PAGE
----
An outfit's success begins in the shoes Sole: Medical secretary Iris Hill Green likes to project a professional image when she dresses for the office. She starts with her feet.

Candid Closet

August 20, 1998|By Stephanie Shapiro | Stephanie Shapiro,SUN STAFF

Iris Hill Green, a medical secretary and Middle River mother of two, knows the best time for shopping: on her lunch hour, when no one's pulling at her to detour into the toy store.

During the work week, she'll sneak away to the Fashion Bug or White Marsh Mall, to browse uninterrupted. Green is also aware that looking good is a part of her job. "Doctors like it when you reflect their office," she says. Even during Saturday morning office hours, Green comes to work in a flowing summer dress made of her favorite fabric, rayon. She might also wear the same summer frock to church, the First Baptist Church of Essex.

Is your style a topic of discussion at work?

The long-term patients get a kick out of what I wear. One patient says, "I can't wait to see what Iris has on today!"

Not everyone is as conscientious about their work attire.

Some women wear stretch pants. And when I catch the bus, I see people wearing track shoes with their suits, and some people wear those shoes all day. I cannot see how someone can wear a nice outfit with tennis shoes. Especially since they make comfortable work shoes nowadays.

What is your approach to shoes?

Shoes make the outfit. Ten years ago, I had three pairs of shoes, black, white and red. Now I own at least 70 pairs of high heel shoes in every color of the rainbow. I love stilettos and none of my shoes are lower than four inches. I have a pair of five-inch black shoes that I work in for eight hours a day.

Is there room for your husband's wardrobe in the closet?

He has to put his clothes in the children's closet.

Does he share your fashion passion?

I buy all of his clothes. This is the God's honest truth, he has never even bought a pair of underwear. I can get his outfits in a matter of minutes, from top to bottom. He just puts them on.

How do you plan your wardrobe?

I go on big shopping trips twice a year, for fall/winter and spring/summer. I'll buy 12 or 13 suits at one time, and normally if there is layaway I'll put them on, because I have to make sure my budget can accommodate $500 to $600 at one time. But a lot of stores have done away with that, much to my dismay.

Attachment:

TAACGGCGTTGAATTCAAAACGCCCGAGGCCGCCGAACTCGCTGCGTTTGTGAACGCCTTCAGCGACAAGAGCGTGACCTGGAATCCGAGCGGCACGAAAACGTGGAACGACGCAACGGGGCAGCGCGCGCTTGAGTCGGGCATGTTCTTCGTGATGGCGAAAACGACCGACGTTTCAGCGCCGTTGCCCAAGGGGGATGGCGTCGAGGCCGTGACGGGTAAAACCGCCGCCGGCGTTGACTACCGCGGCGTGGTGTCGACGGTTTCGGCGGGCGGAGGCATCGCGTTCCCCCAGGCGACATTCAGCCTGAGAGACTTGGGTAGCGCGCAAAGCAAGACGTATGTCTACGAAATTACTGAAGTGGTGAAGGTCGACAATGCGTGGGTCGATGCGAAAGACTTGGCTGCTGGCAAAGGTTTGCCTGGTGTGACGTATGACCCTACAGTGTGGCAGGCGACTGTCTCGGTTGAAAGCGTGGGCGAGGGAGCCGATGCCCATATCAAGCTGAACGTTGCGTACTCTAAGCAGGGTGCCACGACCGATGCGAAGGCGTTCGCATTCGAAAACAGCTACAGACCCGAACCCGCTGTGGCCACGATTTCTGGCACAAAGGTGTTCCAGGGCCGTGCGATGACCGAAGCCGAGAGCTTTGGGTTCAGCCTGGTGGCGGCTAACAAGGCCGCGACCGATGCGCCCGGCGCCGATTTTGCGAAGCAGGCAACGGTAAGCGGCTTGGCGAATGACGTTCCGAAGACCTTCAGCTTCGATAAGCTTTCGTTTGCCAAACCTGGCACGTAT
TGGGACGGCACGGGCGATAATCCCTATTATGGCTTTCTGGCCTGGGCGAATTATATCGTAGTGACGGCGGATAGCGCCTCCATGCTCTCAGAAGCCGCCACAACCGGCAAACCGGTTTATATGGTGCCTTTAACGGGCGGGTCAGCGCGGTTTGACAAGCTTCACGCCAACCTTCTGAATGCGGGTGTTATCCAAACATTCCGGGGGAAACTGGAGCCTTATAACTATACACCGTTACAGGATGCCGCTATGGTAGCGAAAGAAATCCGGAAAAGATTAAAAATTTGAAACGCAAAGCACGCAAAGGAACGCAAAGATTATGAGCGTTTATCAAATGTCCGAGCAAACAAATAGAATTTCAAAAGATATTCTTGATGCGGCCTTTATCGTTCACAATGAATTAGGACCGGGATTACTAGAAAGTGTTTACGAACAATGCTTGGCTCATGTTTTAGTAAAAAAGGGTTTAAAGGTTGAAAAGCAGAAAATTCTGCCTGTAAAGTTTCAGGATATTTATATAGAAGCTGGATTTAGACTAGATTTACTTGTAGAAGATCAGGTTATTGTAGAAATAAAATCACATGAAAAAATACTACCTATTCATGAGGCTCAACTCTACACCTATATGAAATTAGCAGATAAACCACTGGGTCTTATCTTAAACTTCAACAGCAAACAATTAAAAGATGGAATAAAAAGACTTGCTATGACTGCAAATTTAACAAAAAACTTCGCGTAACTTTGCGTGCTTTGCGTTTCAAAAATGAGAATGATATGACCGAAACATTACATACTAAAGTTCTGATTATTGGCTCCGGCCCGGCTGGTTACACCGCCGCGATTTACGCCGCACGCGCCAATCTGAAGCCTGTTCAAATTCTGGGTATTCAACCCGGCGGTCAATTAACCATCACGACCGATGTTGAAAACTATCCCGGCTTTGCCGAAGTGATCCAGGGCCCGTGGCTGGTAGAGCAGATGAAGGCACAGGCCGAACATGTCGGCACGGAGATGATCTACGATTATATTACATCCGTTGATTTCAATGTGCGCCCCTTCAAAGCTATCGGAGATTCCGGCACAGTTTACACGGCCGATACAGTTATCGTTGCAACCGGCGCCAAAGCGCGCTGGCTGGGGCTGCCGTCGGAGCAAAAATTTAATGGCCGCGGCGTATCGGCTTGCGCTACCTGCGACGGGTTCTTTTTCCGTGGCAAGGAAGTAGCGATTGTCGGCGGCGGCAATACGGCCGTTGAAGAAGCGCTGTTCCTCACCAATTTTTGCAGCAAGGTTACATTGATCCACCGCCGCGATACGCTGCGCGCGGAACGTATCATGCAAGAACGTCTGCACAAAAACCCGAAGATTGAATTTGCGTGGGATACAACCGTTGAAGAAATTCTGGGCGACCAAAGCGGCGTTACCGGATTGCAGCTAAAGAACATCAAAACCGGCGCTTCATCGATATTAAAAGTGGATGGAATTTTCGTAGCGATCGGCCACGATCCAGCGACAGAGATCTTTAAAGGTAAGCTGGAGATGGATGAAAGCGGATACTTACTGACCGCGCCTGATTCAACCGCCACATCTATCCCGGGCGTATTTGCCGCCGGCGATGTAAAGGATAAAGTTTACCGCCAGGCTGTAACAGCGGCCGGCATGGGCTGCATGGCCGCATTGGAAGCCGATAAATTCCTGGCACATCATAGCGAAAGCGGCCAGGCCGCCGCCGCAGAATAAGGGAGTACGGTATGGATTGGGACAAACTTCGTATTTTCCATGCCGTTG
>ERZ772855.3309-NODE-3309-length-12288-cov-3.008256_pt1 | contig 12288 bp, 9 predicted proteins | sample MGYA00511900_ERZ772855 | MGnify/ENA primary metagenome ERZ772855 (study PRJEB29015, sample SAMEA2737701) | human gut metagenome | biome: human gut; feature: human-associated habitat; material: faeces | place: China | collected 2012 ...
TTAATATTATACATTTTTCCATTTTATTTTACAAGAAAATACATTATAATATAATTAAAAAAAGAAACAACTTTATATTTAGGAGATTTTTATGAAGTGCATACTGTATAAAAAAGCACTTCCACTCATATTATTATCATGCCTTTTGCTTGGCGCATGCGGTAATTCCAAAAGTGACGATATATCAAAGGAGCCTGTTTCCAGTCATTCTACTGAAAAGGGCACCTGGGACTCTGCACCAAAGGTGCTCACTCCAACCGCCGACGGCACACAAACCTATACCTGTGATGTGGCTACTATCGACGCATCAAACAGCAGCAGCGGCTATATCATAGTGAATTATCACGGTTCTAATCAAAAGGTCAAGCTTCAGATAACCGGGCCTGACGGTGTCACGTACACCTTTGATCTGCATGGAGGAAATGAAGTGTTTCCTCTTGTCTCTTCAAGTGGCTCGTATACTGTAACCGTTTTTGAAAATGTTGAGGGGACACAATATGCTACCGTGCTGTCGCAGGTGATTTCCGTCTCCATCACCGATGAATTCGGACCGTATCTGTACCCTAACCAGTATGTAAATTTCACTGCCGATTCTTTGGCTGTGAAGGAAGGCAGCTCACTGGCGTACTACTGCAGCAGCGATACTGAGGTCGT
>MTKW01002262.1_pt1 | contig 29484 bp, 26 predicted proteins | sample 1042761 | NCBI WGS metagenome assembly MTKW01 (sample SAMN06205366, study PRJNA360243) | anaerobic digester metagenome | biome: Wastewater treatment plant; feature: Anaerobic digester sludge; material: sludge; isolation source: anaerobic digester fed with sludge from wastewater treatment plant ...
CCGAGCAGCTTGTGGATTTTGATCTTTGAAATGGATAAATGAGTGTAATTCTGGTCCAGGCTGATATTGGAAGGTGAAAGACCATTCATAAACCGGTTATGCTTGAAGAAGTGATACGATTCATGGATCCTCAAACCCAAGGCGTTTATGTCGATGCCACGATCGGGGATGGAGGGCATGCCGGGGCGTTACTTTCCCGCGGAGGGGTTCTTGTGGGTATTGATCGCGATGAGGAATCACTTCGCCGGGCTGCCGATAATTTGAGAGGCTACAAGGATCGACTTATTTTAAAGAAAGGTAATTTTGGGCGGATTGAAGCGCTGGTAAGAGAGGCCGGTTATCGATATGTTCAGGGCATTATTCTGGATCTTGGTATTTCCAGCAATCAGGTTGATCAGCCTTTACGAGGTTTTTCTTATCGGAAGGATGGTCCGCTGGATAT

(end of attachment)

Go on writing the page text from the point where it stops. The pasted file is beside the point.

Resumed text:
Does your daughter emulate your style?

Girls try to compete. Boys say, "Oh Mama, you look so pretty." My daughter wants to wear the same short skirts that I wear. I try my best to explain I'm grown and she's a child.

How would you sum up your look?

I would definitely say my style is short and sassy. I like form-fitting clothes versus long, free-flowing things. I'm a size 2 and can't afford much weight on my small frame. Big clothes billow in the wind and make me look bigger.

When did you start paying attention to fashion?

When we were teen-agers, we competed for who had the best outfit on for the first day of school. Since 9th grade, I wore high heels to school, dresses to church and to school. It's so different for kids now. Everybody has shorts on. We wouldn't have dreamed of that.

Do you remember a particular clothing item from your childhood?

Without a doubt. My mother bought me a pair of sandals with huge corkscrew, wedge heels. My mother told me not to wear those shoes to school, but she went to work before we went to school, and I would put those shoes on and clunk down the hallway.

Do you know any snappy dressers? Let us know. Write to Stephanie Shapiro, The Sun, 501 N. Calvert St., Baltimore 21278.

Pub Date: 8/20/98

Baltimore Sun Articles
Please note the green-lined linked article text has been applied commercially without any involvement from our newsroom editors, reporters or any other editorial staff.